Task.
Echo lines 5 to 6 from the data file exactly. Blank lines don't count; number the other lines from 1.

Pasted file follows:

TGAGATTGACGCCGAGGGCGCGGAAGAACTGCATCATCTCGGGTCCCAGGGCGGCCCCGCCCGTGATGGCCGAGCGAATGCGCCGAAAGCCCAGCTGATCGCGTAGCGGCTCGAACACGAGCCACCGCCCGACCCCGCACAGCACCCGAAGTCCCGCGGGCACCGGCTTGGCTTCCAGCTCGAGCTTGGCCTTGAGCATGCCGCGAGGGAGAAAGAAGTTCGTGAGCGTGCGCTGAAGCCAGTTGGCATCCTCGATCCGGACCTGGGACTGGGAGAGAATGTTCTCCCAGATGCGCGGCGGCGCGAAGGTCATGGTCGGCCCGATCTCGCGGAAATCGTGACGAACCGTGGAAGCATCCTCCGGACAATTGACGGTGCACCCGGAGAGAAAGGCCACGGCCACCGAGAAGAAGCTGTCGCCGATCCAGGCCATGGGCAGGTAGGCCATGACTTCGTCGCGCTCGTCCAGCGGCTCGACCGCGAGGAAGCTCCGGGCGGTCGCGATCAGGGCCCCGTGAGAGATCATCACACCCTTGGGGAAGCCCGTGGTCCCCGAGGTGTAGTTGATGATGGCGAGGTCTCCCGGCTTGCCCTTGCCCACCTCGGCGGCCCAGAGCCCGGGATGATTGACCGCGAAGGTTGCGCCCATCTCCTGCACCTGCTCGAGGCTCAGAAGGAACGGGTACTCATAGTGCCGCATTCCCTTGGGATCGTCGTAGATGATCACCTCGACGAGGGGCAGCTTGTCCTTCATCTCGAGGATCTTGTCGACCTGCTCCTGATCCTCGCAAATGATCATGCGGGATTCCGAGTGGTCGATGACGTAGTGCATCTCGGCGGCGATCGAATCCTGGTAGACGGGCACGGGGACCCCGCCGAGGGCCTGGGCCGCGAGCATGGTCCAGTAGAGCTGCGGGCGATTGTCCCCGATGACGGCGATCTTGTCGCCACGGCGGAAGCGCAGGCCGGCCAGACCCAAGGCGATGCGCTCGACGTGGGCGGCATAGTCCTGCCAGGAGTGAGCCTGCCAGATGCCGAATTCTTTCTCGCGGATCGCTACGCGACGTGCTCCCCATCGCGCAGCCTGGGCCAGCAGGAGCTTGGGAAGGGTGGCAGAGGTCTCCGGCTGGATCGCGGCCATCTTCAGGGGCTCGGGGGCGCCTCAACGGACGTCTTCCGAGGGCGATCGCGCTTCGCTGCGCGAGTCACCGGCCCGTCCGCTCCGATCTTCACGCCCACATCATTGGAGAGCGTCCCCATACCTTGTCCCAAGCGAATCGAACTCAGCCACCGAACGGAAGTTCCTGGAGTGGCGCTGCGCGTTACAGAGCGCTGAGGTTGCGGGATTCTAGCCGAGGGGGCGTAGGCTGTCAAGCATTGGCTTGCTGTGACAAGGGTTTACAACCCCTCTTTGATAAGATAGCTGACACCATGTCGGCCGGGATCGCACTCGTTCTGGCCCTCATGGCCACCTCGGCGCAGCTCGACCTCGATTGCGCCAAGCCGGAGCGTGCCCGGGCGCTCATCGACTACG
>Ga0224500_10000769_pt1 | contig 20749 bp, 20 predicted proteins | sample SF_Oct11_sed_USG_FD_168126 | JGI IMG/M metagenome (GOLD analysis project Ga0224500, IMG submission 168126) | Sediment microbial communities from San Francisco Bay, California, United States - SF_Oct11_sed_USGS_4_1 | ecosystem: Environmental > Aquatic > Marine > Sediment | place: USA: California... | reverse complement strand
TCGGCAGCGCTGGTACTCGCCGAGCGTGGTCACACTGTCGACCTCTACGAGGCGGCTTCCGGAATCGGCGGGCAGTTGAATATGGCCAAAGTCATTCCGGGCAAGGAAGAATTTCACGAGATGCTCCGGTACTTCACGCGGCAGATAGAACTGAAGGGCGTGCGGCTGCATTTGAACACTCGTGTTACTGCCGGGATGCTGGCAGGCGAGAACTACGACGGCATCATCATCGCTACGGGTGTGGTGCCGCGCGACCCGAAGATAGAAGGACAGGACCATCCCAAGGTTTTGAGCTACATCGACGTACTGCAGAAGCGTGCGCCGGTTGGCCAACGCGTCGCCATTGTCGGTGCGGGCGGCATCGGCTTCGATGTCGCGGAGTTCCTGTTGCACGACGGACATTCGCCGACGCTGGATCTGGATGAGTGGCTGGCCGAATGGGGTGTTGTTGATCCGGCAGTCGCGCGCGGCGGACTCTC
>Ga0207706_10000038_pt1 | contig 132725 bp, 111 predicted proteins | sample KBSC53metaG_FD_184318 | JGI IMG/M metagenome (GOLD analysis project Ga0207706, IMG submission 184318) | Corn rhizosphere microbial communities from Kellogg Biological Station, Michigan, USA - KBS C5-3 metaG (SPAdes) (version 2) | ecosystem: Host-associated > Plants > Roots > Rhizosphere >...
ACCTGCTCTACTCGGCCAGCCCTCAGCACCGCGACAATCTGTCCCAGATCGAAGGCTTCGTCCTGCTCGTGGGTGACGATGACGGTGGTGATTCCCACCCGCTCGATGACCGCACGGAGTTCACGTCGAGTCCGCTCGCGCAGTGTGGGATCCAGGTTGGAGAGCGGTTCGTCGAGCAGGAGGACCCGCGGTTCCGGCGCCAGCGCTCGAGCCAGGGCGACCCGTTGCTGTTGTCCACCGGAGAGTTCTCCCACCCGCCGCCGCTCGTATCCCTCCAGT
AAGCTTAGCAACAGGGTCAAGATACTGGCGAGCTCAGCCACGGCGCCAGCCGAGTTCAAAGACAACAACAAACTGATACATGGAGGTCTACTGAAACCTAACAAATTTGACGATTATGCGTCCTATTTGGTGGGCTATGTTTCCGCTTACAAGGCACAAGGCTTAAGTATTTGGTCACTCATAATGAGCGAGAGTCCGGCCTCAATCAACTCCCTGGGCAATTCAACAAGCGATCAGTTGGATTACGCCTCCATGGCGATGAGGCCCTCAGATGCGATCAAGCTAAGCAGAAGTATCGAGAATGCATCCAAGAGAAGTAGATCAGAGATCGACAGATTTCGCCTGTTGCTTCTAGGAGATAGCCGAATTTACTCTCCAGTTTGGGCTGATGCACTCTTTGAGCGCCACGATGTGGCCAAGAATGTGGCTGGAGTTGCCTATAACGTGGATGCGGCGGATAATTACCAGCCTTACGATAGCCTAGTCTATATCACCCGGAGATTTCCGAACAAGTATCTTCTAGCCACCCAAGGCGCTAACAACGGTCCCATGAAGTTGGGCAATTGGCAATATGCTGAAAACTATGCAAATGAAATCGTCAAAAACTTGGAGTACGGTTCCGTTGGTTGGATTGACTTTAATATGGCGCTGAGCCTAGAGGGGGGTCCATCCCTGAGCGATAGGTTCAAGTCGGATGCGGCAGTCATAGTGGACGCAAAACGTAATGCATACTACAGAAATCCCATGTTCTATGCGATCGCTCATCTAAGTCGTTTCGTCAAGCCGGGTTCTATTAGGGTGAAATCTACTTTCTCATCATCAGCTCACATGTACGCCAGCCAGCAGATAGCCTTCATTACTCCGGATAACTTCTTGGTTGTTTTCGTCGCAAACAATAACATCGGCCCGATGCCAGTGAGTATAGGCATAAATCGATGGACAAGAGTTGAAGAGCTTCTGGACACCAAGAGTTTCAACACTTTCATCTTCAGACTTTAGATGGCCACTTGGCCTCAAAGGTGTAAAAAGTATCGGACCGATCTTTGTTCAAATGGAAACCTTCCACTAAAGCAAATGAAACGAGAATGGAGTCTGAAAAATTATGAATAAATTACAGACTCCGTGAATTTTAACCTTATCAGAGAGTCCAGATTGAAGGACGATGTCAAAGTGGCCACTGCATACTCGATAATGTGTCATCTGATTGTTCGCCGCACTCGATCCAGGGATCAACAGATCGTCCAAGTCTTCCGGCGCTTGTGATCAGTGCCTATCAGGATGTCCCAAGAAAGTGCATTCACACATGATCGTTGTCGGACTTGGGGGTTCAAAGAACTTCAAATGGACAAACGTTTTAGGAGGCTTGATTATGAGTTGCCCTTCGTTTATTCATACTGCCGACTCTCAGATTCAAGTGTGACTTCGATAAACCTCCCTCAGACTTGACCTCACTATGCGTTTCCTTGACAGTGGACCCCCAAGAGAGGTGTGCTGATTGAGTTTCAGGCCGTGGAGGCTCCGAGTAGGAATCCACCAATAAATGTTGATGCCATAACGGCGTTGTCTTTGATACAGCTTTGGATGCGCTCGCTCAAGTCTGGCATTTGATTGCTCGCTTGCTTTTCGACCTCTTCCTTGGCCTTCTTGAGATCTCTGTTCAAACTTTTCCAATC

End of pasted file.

ACCTGCTCTACTCGGCCAGCCCTCAGCACCGCGACAATCTGTCCCAGATCGAAGGCTTCGTCCTGCTCGTGGGTGACGATGACGGTGGTGATTCCCACCCGCTCGATGACCGCACGGAGTTCACGTCGAGTCCGCTCGCGCAGTGTGGGATCCAGGTTGGAGAGCGGTTCGTCGAGCAGGAGGACCCGCGGTTCCGGCGCCAGCGCTCGAGCCAGGGCGACCCGTTGCTGTTGTCCACCGGAGAGTTCTCCCACCCGCCGCCGCTCGTATCCCTCCAGT
AAGCTTAGCAACAGGGTCAAGATACTGGCGAGCTCAGCCACGGCGCCAGCCGAGTTCAAAGACAACAACAAACTGATACATGGAGGTCTACTGAAACCTAACAAATTTGACGATTATGCGTCCTATTTGGTGGGCTATGTTTCCGCTTACAAGGCACAAGGCTTAAGTATTTGGTCACTCATAATGAGCGAGAGTCCGGCCTCAATCAACTCCCTGGGCAATTCAACAAGCGATCAGTTGGATTACGCCTCCATGGCGATGAGGCCCTCAGATGCGATCAAGCTAAGCAGAAGTATCGAGAATGCATCCAAGAGAAGTAGATCAGAGATCGACAGATTTCGCCTGTTGCTTCTAGGAGATAGCCGAATTTACTCTCCAGTTTGGGCTGATGCACTCTTTGAGCGCCACGATGTGGCCAAGAATGTGGCTGGAGTTGCCTATAACGTGGATGCGGCGGATAATTACCAGCCTTACGATAGCCTAGTCTATATCACCCGGAGATTTCCGAACAAGTATCTTCTAGCCACCCAAGGCGCTAACAACGGTCCCATGAAGTTGGGCAATTGGCAATATGCTGAAAACTATGCAAATGAAATCGTCAAAAACTTGGAGTACGGTTCCGTTGGTTGGATTGACTTTAATATGGCGCTGAGCCTAGAGGGGGGTCCATCCCTGAGCGATAGGTTCAAGTCGGATGCGGCAGTCATAGTGGACGCAAAACGTAATGCATACTACAGAAATCCCATGTTCTATGCGATCGCTCATCTAAGTCGTTTCGTCAAGCCGGGTTCTATTAGGGTGAAATCTACTTTCTCATCATCAGCTCACATGTACGCCAGCCAGCAGATAGCCTTCATTACTCCGGATAACTTCTTGGTTGTTTTCGTCGCAAACAATAACATCGGCCCGATGCCAGTGAGTATAGGCATAAATCGATGGACAAGAGTTGAAGAGCTTCTGGACACCAAGAGTTTCAACACTTTCATCTTCAGACTTTAGATGGCCACTTGGCCTCAAAGGTGTAAAAAGTATCGGACCGATCTTTGTTCAAATGGAAACCTTCCACTAAAGCAAATGAAACGAGAATGGAGTCTGAAAAATTATGAATAAATTACAGACTCCGTGAATTTTAACCTTATCAGAGAGTCCAGATTGAAGGACGATGTCAAAGTGGCCACTGCATACTCGATAATGTGTCATCTGATTGTTCGCCGCACTCGATCCAGGGATCAACAGATCGTCCAAGTCTTCCGGCGCTTGTGATCAGTGCCTATCAGGATGTCCCAAGAAAGTGCATTCACACATGATCGTTGTCGGACTTGGGGGTTCAAAGAACTTCAAATGGACAAACGTTTTAGGAGGCTTGATTATGAGTTGCCCTTCGTTTATTCATACTGCCGACTCTCAGATTCAAGTGTGACTTCGATAAACCTCCCTCAGACTTGACCTCACTATGCGTTTCCTTGACAGTGGACCCCCAAGAGAGGTGTGCTGATTGAGTTTCAGGCCGTGGAGGCTCCGAGTAGGAATCCACCAATAAATGTTGATGCCATAACGGCGTTGTCTTTGATACAGCTTTGGATGCGCTCGCTCAAGTCTGGCATTTGATTGCTCGCTTGCTTTTCGACCTCTTCCTTGGCCTTCTTGAGATCTCTGTTCAAACTTTTCCAATC